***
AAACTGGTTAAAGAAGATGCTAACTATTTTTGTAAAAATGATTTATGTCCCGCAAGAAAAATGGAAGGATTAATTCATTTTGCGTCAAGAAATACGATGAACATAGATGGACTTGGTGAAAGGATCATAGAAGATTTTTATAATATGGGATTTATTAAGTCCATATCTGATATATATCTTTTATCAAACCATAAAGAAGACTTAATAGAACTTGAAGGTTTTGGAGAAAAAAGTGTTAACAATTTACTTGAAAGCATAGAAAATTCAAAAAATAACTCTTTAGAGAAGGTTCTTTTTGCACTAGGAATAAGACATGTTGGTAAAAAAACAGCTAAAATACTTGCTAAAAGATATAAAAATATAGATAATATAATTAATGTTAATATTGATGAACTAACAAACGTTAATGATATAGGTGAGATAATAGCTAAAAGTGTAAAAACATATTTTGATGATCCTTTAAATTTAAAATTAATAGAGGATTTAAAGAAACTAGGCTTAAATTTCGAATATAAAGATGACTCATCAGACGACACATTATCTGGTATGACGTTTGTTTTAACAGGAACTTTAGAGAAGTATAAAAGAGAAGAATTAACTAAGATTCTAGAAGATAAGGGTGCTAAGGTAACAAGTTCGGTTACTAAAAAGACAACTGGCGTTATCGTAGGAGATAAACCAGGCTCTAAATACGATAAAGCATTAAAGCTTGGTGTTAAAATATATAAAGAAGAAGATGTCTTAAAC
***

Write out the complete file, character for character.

AAACTGGTTAAAGAAGATGCTAACTATTTTTGTAAAAATGATTTATGTCCCGCAAGAAAAATGGAAGGATTAATTCATTTTGCGTCAAGAAATACGATGAACATAGATGGACTTGGTGAAAGGATCATAGAAGATTTTTATAATATGGGATTTATTAAGTCCATATCTGATATATATCTTTTATCAAACCATAAAGAAGACTTAATAGAACTTGAAGGTTTTGGAGAAAAAAGTGTTAACAATTTACTTGAAAGCATAGAAAATTCAAAAAATAACTCTTTAGAGAAGGTTCTTTTTGCACTAGGAATAAGACATGTTGGTAAAAAAACAGCTAAAATACTTGCTAAAAGATATAAAAATATAGATAATATAATTAATGTTAATATTGATGAACTAACAAACGTTAATGATATAGGTGAGATAATAGCTAAAAGTGTAAAAACATATTTTGATGATCCTTTAAATTTAAAATTAATAGAGGATTTAAAGAAACTAGGCTTAAATTTCGAATATAAAGATGACTCATCAGACGACACATTATCTGGTATGACGTTTGTTTTAACAGGAACTTTAGAGAAGTATAAAAGAGAAGAATTAACTAAGATTCTAGAAGATAAGGGTGCTAAGGTAACAAGTTCGGTTACTAAAAAGACAACTGGCGTTATCGTAGGAGATAAACCAGGCTCTAAATACGATAAAGCATTAAAGCTTGGTGTTAAAATATATAAAGAAGAAGATGTCTTAAAC